Jeffrey Epstein Contact Names Released By Court

Documents that reveal the names of dozens of people connected to Jeffrey Epstein, including business associates and accusers, among others, were made public on Wednesday, Jan. 3, following a federal judge's December ruling that the information be unsealed.

Wednesday, January 3rd 2024, 8:33 pm

By: CBS News


Documents that reveal the names of dozens of people connected to Jeffrey Epstein, including business associates and accusers, among others, were made public on Wednesday, Jan. 3, following a federal judge's December ruling that the information be unsealed.

Though the unsealed court documents don't contain an actual list of associates, the names are expected to include some that also appeared on the flight logs of Epstein's private jet, nicknamed the "Lolita Express," which he often used to fly to his private island in the Caribbean. Those manifests and other documents, such as his private calendar, had previously been made public, including as part of legal proceedings or public records requests. Many of those who had business or social ties with Epstein, a convicted sex offender, have denied any misconduct or involvement in his activities.

The release of the names stems from a now-settled defamation lawsuit brought in 2015 by Virginia Giuffre, who accused British socialite Ghislaine Maxwell of enabling her abuse by Epstein.

Maxwell was found guilty by a New York jury in 2021 on conspiracy and trafficking charges related to Epstein, her longtime friend and sometime romantic partner, and her role for a decade in the abuse of underage girls.

What is in the Jeffrey Epstein-related court documents?

Court documents list 184 "J. Does," starting at J. Doe #3 through J. Doe #187. Some names are repeated twice. A small number are the names of minors or sexual assault victims, which the judge specified won't be released.

According to a court record released Jan. 3, documents for two Does — 107 and 110 — will not be immediately released. One was granted an extension until Jan. 22 for her appeal about the release and the other's appeal is still under review.

The documents released by the court mention some well-known figures whose contacts with Epstein have been reported in the past, such as Britain's Prince Andrew. The prince settled a lawsuit in 2022 with Virginia Giuffre, who accused him and Epstein of abusing her as a teen, an accusation Andrew denied. In a court filing at the time, his attorneys said, "Prince Andrew regrets his association with Epstein, and commends the bravery of Ms. Giuffre and other survivors in standing up for themselves and others."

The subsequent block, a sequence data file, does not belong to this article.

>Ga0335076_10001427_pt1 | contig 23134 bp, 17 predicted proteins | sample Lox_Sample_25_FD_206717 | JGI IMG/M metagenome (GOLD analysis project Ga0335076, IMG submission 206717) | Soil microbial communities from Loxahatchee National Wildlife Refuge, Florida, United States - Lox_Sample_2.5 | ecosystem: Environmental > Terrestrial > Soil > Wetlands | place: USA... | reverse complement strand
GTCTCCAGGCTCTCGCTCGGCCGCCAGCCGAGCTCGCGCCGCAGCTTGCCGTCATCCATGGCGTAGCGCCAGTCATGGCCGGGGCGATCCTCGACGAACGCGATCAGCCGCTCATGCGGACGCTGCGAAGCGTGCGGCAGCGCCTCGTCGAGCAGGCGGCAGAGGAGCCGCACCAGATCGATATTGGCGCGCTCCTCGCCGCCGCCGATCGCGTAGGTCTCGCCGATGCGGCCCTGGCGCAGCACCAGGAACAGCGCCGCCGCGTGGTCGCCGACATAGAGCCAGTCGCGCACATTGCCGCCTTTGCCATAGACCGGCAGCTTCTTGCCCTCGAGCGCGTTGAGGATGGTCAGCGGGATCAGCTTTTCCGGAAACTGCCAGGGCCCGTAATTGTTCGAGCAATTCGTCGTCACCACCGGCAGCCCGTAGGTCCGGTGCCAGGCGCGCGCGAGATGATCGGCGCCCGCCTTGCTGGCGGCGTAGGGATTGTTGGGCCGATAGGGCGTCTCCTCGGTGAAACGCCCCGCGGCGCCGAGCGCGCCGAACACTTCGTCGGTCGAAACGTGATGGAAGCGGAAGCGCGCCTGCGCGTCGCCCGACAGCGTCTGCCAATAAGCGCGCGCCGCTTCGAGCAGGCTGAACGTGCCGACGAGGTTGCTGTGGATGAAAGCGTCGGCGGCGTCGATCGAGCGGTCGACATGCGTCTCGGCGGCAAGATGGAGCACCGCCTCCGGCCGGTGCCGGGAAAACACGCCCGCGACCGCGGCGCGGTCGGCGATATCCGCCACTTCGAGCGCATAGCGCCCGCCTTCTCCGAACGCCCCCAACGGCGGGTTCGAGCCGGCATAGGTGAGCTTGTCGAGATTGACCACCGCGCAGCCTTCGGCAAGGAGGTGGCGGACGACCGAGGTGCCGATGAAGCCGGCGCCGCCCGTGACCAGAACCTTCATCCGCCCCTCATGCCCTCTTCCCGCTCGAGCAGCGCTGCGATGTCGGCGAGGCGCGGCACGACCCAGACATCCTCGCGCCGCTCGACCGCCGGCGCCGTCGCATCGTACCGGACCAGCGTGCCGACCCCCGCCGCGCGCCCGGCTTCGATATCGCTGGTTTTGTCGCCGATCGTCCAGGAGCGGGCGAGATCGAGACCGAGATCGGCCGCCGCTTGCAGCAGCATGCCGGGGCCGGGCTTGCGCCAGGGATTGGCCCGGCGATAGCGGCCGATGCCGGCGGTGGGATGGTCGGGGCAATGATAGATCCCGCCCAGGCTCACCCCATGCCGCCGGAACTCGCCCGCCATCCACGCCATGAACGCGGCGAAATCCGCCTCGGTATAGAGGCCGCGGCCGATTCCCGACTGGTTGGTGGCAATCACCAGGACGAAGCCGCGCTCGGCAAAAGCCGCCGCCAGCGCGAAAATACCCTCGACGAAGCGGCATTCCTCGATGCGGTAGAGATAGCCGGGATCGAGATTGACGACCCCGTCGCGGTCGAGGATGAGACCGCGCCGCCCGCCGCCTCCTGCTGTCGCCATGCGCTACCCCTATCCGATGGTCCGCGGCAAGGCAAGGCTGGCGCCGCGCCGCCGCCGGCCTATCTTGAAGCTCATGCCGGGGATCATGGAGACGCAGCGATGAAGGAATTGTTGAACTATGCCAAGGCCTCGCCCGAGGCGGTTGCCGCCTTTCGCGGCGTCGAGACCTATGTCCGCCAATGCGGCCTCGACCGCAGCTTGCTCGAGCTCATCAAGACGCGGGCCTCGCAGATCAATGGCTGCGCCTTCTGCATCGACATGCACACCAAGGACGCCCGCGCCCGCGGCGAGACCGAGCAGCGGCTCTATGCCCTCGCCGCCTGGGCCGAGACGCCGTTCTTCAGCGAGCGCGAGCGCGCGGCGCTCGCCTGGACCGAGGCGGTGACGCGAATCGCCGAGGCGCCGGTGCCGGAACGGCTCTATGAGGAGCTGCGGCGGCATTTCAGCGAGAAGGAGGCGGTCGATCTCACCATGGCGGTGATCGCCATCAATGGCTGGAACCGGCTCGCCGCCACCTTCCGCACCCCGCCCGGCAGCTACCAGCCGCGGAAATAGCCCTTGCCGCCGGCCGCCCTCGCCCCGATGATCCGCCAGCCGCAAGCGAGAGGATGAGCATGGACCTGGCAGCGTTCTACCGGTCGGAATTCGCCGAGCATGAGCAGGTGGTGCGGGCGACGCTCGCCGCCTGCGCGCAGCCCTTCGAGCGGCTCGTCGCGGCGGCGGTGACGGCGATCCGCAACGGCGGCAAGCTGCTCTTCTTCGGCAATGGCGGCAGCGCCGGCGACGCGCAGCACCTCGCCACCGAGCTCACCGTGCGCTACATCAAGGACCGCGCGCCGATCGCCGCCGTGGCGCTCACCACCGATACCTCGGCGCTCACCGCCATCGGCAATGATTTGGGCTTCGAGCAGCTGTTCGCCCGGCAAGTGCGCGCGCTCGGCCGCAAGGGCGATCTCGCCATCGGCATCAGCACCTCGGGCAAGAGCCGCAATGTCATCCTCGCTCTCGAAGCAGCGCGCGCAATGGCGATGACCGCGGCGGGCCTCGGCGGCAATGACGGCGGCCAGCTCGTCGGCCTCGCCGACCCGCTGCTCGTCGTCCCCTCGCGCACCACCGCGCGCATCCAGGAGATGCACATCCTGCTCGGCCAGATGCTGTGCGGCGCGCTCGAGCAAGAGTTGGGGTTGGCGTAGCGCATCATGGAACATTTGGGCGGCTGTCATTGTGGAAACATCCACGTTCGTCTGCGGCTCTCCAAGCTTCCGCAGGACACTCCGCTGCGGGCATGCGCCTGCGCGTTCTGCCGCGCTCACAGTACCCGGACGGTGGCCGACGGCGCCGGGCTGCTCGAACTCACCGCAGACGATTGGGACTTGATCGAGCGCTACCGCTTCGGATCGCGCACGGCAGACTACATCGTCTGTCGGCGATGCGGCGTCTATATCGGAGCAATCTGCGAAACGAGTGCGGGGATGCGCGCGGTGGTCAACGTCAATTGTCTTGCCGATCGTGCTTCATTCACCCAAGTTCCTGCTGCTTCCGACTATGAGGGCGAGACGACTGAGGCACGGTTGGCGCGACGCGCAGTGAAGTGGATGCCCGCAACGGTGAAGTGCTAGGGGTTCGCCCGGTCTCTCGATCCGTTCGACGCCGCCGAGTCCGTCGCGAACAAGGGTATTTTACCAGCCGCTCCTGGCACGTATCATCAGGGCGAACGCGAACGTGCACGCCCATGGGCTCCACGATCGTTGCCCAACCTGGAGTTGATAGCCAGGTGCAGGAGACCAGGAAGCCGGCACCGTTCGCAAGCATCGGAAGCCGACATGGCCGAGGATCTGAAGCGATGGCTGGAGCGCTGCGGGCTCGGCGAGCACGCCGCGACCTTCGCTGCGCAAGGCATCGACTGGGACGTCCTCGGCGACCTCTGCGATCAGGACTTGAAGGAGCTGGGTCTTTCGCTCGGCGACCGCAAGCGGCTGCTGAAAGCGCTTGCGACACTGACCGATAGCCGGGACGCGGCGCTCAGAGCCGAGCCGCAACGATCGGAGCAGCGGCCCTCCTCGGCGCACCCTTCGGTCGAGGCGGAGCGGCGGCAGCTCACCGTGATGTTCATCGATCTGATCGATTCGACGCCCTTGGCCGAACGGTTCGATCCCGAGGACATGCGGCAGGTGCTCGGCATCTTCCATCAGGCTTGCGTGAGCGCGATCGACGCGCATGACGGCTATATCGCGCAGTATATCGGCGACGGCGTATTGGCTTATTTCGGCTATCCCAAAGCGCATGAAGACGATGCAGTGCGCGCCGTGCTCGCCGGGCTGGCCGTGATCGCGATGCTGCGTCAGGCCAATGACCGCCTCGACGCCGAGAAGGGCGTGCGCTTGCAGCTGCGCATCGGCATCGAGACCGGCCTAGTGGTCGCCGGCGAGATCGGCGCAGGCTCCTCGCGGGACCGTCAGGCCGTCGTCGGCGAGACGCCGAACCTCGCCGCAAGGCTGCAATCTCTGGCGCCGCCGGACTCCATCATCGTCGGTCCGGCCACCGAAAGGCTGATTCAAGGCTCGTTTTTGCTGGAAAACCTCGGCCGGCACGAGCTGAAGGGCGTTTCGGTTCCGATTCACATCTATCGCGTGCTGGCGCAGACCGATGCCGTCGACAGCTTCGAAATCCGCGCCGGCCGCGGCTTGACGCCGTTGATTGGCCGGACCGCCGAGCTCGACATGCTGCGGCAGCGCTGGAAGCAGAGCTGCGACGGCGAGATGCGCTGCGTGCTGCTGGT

Bill Clinton, also among the people whose names appear in the documents, had allegedly been described by Epstein as "a good friend," one Epstein accuser recounted in 2019. The former president's name had also appeared on manifests for the private jet, on which he said he had taken four trips "in connection with the work of the Clinton Foundation." He has not been accused of abuse, and a spokesperson referred CBS News to a 2019 statement denying Clinton had any knowledge of what he called Epstein's "terrible crimes."

In one of the documents, Maxwell testifies that Clinton never had a meal on Epstein's island and that she does not know how many times Clinton flew on Epstein's plane.

In the filing, Maxwell's team attempts to debunk an article by journalist Sharon Churcher of the Daily Mail, who described a dinner on Epstein's Little St. James island allegedly attended by Clinton "shortly after he left office." Maxwell's team claims, "Former FBI Director Louis Freeh submitted a report wherein he concluded that President Clinton 'did not, in fact travel to, nor was he present on, Little St. James Island between January 1, 2001 and January 1, 2003'," and goes on to say Secret Service assigned to the former president would have been required to file travel logs.

Also named in the documents is Sarah Kellen, a former Epstein employee who has been accused by one adult victim of knowingly scheduling her flights and appointments with the financier and Maxwell.

Kellen's spokesperson had said in a 2020 statement to CBS News that Kellen scheduled those appointments at the direction of Epstein and Maxwell, and was herself "sexually" and "psychologically" abused by Epstein "for years." The statement noted Kellen "deeply regrets that she had any part in it."

What happened in the Jeffrey Epstein case?

Epstein was accused of sexually assaulting numerous teenage girls, some of them as young as 14 years old, according to prosecutors. Over many years, he allegedly exploited a vast network of underage girls for sex at his homes in Manhattan; Palm Beach, Florida; and his private island near St. Thomas.

Epstein had pleaded not guilty to charges brought in 2019 by federal prosecutors in New York of sex trafficking conspiracy and one count of sex trafficking with underage girls. His death in prison before facing trial was ruled a suicide.

Epstein had cut a deal with federal prosecutors in Florida in 2008, reaching a non-prosecution agreement on allegations he sexually abused underage girls, in return for pleading guilty to lesser state charges and serving 13 months in jail, much of the time on work release. He also had to pay settlements to victims and register as a sex offender.

That agreement, which had not been disclosed to his victims, was under investigation at the time of his death.

This is a developing story. Check back for updates.

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